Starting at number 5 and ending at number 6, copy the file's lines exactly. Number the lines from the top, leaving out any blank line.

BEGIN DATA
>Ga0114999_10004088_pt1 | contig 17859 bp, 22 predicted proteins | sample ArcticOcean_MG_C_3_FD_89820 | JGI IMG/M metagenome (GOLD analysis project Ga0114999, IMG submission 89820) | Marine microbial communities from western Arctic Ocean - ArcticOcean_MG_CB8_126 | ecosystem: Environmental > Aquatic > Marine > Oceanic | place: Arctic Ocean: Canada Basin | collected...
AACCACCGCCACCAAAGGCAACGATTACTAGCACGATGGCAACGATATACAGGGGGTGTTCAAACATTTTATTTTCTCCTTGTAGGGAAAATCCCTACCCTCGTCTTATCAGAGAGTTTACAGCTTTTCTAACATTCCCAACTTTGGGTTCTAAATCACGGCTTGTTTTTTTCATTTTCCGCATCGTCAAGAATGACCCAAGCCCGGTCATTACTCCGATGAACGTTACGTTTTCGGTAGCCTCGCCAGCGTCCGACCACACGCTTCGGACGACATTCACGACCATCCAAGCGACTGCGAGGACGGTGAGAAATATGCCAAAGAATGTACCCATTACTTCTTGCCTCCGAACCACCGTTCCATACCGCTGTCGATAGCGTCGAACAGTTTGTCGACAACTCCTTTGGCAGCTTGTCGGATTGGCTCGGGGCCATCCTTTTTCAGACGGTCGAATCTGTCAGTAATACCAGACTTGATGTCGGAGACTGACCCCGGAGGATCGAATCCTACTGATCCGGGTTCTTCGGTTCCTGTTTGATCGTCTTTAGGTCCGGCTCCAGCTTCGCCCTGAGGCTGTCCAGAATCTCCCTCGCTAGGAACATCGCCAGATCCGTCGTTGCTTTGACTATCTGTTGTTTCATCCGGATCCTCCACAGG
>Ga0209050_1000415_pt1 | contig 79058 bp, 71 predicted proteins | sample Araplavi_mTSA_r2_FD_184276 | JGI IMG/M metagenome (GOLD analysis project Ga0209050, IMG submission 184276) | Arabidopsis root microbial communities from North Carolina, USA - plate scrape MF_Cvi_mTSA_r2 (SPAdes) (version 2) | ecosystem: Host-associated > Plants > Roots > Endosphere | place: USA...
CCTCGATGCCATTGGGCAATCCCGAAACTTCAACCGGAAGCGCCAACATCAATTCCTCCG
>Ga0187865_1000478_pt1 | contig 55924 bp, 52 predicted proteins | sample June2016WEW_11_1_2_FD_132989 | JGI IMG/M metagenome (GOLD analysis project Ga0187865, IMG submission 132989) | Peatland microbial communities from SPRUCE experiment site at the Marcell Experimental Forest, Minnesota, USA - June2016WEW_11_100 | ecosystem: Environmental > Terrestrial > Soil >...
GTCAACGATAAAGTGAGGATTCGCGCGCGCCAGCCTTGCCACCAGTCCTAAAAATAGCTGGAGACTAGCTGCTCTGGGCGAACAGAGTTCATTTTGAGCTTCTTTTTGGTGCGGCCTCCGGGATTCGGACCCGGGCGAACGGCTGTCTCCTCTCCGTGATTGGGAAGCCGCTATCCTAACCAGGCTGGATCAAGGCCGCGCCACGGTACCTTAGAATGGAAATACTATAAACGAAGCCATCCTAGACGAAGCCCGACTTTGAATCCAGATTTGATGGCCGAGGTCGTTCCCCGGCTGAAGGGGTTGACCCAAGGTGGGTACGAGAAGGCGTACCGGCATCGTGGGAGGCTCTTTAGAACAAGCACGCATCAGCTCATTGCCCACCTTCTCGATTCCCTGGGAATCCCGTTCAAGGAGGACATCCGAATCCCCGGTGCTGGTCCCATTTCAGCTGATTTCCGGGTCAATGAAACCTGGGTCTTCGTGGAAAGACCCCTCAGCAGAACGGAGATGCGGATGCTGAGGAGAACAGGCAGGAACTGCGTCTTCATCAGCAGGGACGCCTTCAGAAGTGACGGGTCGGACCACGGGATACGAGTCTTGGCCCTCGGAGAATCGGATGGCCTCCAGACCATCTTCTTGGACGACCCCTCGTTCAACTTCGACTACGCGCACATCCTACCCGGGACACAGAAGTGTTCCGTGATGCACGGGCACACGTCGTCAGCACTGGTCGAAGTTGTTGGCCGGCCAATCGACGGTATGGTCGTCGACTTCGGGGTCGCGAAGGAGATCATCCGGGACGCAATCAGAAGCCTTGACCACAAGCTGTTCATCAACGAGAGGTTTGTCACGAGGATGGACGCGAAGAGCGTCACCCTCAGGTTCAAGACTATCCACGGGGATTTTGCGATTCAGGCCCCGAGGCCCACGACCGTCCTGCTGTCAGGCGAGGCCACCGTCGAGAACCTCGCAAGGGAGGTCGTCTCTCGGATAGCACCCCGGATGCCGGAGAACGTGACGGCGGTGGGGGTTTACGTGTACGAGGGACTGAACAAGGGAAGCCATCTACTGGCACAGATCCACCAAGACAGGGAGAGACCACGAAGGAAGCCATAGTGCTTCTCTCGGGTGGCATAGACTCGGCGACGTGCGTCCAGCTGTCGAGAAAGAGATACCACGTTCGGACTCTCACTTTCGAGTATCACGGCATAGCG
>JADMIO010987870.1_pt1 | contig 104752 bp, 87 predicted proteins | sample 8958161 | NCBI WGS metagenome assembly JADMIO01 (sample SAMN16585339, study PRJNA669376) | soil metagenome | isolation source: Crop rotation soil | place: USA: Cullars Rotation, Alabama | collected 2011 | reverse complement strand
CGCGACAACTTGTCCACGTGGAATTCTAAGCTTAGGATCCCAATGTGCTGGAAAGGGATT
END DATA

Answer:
>Ga0187865_1000478_pt1 | contig 55924 bp, 52 predicted proteins | sample June2016WEW_11_1_2_FD_132989 | JGI IMG/M metagenome (GOLD analysis project Ga0187865, IMG submission 132989) | Peatland microbial communities from SPRUCE experiment site at the Marcell Experimental Forest, Minnesota, USA - June2016WEW_11_100 | ecosystem: Environmental > Terrestrial > Soil >...
GTCAACGATAAAGTGAGGATTCGCGCGCGCCAGCCTTGCCACCAGTCCTAAAAATAGCTGGAGACTAGCTGCTCTGGGCGAACAGAGTTCATTTTGAGCTTCTTTTTGGTGCGGCCTCCGGGATTCGGACCCGGGCGAACGGCTGTCTCCTCTCCGTGATTGGGAAGCCGCTATCCTAACCAGGCTGGATCAAGGCCGCGCCACGGTACCTTAGAATGGAAATACTATAAACGAAGCCATCCTAGACGAAGCCCGACTTTGAATCCAGATTTGATGGCCGAGGTCGTTCCCCGGCTGAAGGGGTTGACCCAAGGTGGGTACGAGAAGGCGTACCGGCATCGTGGGAGGCTCTTTAGAACAAGCACGCATCAGCTCATTGCCCACCTTCTCGATTCCCTGGGAATCCCGTTCAAGGAGGACATCCGAATCCCCGGTGCTGGTCCCATTTCAGCTGATTTCCGGGTCAATGAAACCTGGGTCTTCGTGGAAAGACCCCTCAGCAGAACGGAGATGCGGATGCTGAGGAGAACAGGCAGGAACTGCGTCTTCATCAGCAGGGACGCCTTCAGAAGTGACGGGTCGGACCACGGGATACGAGTCTTGGCCCTCGGAGAATCGGATGGCCTCCAGACCATCTTCTTGGACGACCCCTCGTTCAACTTCGACTACGCGCACATCCTACCCGGGACACAGAAGTGTTCCGTGATGCACGGGCACACGTCGTCAGCACTGGTCGAAGTTGTTGGCCGGCCAATCGACGGTATGGTCGTCGACTTCGGGGTCGCGAAGGAGATCATCCGGGACGCAATCAGAAGCCTTGACCACAAGCTGTTCATCAACGAGAGGTTTGTCACGAGGATGGACGCGAAGAGCGTCACCCTCAGGTTCAAGACTATCCACGGGGATTTTGCGATTCAGGCCCCGAGGCCCACGACCGTCCTGCTGTCAGGCGAGGCCACCGTCGAGAACCTCGCAAGGGAGGTCGTCTCTCGGATAGCACCCCGGATGCCGGAGAACGTGACGGCGGTGGGGGTTTACGTGTACGAGGGACTGAACAAGGGAAGCCATCTACTGGCACAGATCCACCAAGACAGGGAGAGACCACGAAGGAAGCCATAGTGCTTCTCTCGGGTGGCATAGACTCGGCGACGTGCGTCCAGCTGTCGAGAAAGAGATACCACGTTCGGACTCTCACTTTCGAGTATCACGGCATAGCG